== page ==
In the early morning hours on the last day of January, a small fire started in a Brooklyn, New York, warehouse packed with almost a million cardboard boxes filled with paper documents. The New York City Fire Department arrived at the Williamsburg waterfront record-storage facility, owned by entrepreneur Norm Brodsky, around 4 a.m. Firefighters brought the fire under control and left the scene.

Two hours later, however, the warehouse was engulfed in flames. The seven-alarm blaze drew scores of firefighters, multiple fire trucks, and two fireboats spraying untold millions of gallons of water in a desperate attempt to tame the flames burning through records belonging to clients such as the City of New York and local hospitals.

"We were told it was the biggest fire in New York City since 9/11," Brodsky said in a recent address at the Inc. offices in Manhattan. "It burned for weeks. It was immense. The scope of this fire was unbelievable."

Brodsky, a longtime Inc. contributing editor, lived on and owns the 11-acre parcel of land between North 10th and North 12th streets on the East River. In little time, his apartment on the property and one of CitiStorage's facilities were gone.

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Valuable real estate

Brodsky founded CitiStorage in 1990, moving it to Williamsburg from Long Island City, Queens, in 1994. He bought the land a few years later, building state-of-the-art warehouses and an apartment for himself and his business partner and wife, Elaine, to live in. In 2007 he sold CitiStorage for $110 million but held onto the land.

Today, the land is estimated to be worth north of $100 million, thanks to its waterfront location and sweeping views of Manhattan. Adding to its value is the fact that it's one of the last remaining lots the city would need to complete the 28-acre park officials promised the community in 2005.

City fire marshals are still investigating the cause of the blaze. An FDNY spokesman tells Inc. that neither fire appeared to be suspicious.

According to Brodsky, as well as reports and a statement from the company that owns CitiStorage, firefighters turned off the sprinkler system after extinguishing the first fire, waited 45 minutes, and then departed the area. When the second fire broke out, the sprinkler system was not on to contain the flames.

"My life has been turned upside down"

Brodsky has heard about the rumors flying around Brooklyn and beyond. A day after the fire, he says, his wife went shopping for clothes because they had lost everything in the fire. Somehow the CitiStorage fire came up while she was at a store and the clerk commented, "We heard the landlord started the fire to sell the land."

"That hurts. That hurts," Brodsky tells Inc. "Yeah, I started a fire to burn everything we ever owned. We hear those rumors and it's so far from the truth it's ridiculous."

Brodsky and Elaine have left the Brooklyn waterfront for the time being, renting an apartment on Manhattan's Upper West Side. "We needed a happy place," he says. Without an office, he says, he'll start taking meetings again when a double-wide trailer arrives at the Brooklyn property.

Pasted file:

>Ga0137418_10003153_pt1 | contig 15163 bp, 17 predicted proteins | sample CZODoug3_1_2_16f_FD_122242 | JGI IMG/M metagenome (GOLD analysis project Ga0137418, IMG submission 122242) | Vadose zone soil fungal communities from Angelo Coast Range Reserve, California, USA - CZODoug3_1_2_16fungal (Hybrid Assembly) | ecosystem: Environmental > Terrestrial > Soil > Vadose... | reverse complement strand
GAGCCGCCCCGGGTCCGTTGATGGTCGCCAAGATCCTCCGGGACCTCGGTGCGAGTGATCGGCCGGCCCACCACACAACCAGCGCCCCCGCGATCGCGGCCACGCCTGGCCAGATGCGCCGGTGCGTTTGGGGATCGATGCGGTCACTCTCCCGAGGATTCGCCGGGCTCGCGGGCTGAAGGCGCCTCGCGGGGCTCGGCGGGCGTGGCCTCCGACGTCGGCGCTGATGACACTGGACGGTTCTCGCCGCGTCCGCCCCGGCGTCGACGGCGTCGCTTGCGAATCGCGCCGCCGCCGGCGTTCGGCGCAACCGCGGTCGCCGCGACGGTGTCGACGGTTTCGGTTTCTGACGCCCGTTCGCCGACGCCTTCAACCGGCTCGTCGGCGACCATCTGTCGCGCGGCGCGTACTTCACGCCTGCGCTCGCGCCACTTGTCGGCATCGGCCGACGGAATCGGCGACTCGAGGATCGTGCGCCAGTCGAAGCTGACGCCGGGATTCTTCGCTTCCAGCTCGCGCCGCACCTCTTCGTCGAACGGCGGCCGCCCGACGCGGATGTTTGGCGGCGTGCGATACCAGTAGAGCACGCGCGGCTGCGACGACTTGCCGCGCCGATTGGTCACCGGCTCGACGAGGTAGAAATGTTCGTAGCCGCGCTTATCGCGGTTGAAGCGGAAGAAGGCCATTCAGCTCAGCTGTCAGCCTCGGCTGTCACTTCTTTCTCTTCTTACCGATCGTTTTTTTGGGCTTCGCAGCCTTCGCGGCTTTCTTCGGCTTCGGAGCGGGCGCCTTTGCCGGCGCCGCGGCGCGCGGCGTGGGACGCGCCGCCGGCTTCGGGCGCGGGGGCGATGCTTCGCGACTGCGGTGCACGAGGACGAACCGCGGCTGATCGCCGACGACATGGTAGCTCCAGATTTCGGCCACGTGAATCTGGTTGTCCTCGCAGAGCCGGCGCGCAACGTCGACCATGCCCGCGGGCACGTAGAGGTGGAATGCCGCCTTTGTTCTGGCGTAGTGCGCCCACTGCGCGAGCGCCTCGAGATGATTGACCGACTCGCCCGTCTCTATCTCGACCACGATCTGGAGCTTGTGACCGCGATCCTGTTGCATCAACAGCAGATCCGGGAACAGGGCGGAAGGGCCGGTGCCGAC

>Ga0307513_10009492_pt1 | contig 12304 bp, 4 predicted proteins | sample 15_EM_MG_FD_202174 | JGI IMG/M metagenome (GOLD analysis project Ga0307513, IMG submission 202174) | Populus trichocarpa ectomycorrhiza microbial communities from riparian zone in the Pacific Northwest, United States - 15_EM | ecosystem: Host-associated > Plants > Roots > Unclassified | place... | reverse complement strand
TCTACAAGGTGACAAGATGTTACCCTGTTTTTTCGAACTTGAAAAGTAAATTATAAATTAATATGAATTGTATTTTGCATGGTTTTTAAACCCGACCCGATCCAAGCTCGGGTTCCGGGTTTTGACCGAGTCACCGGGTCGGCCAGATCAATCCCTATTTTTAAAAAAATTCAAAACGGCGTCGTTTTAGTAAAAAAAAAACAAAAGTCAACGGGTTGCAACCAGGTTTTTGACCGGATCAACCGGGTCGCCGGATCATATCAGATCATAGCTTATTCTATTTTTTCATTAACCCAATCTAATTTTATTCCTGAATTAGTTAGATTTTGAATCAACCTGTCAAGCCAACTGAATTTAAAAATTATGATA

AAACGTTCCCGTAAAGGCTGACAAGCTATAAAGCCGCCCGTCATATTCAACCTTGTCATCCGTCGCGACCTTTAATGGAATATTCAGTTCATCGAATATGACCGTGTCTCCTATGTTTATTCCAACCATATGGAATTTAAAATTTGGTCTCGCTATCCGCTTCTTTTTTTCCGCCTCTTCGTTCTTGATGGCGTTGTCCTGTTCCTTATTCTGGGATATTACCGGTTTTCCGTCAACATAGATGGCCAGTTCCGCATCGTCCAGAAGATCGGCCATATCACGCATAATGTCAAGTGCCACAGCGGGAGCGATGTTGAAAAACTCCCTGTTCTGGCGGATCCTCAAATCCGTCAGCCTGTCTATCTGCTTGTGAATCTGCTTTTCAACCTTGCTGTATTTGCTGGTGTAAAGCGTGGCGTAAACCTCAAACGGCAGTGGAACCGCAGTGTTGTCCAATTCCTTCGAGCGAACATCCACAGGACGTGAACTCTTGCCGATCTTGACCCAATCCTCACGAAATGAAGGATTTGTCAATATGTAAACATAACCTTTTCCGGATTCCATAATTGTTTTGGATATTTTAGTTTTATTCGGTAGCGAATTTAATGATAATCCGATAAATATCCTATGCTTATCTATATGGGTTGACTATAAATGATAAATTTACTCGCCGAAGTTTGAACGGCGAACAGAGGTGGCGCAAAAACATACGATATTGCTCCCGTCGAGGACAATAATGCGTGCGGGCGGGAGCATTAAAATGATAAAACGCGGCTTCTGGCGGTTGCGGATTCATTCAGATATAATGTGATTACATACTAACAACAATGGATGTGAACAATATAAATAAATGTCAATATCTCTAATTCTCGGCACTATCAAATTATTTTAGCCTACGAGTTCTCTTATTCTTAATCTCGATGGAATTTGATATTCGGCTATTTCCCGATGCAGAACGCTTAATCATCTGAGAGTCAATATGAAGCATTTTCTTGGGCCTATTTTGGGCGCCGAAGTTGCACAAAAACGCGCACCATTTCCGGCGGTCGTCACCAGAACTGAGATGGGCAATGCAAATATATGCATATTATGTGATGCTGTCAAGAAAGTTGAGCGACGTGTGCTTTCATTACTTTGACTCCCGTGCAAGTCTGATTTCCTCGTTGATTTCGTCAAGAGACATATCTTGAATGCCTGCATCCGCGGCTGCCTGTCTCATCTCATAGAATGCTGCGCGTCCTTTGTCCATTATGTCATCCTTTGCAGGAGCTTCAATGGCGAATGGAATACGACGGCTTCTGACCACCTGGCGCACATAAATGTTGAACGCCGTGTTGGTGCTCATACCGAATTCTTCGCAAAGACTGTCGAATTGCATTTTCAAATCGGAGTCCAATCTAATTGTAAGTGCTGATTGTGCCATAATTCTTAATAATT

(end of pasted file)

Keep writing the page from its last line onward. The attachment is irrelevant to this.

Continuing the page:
The fire isn't the only thing Brodsky's mind and fortune needs to recover from. "My life has been turned upside down, which is interesting at my age. This was not the only thing that happened at this time. The price of oil went down dramatically, so my hotels in North Dakota had to cut the nightly sleep rate down by 60 percent, and my third restaurant we opened is losing money," he says. "I've had a bad run of luck for the past couple of months."

 

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As an entrepreneur, Brodsky says, he tries to see the good in everything. He and his wife had been planning to sell the land and move in three years, but the fire may end up speeding the process along. He also said he would not rebuild. "The land is too valuable for a warehouse or office space," he says.

As for the future of the property, Brodsky says he and his wife "would want as much of it to be park as possible. Hopefully [we can make] a deal with the city and do commercial or residential for the rest of it." While local politicians and community members see the fire as a good sign for the development of the park promised 10 years ago, Brodsky sees an opportunity to make good on a lifetime of hard work and smart real estate investment.

"People in the community came up to me and said, 'We'd like you to donate your land.' I laughed and said, 'Listen, here's how I operate: We're very charitable, but I first make the money and then give it away,'" Brodsky says. "I am businessman first and charitable second. They'd like me to give it away first, but it's not going to happen."

Reflecting on the weeks following the fire, Brodsky says he's reminded of when he went broke when we was 33 years old. He needed a new pair of shoes desperately, so he went to a cheap store and bought two pairs for $7 apiece. They fell apart the first time it rained, but they lasted long enough to make the impression he needed to handle some business dealings. "Entrepreneurs' lives aren't always great, even if we're smiling all the time," he says. "But entrepreneurs can survive disasters."

Fortunately, he adds, he and Elaine had many family members and friends who helped support them. Ulitmately, his biggest takeaway from losing his home and most of his family's possessions is this: "If someone asks for a favor, do it. Build up your social network. I have been doing favors forever and now I know everyone in Brooklyn."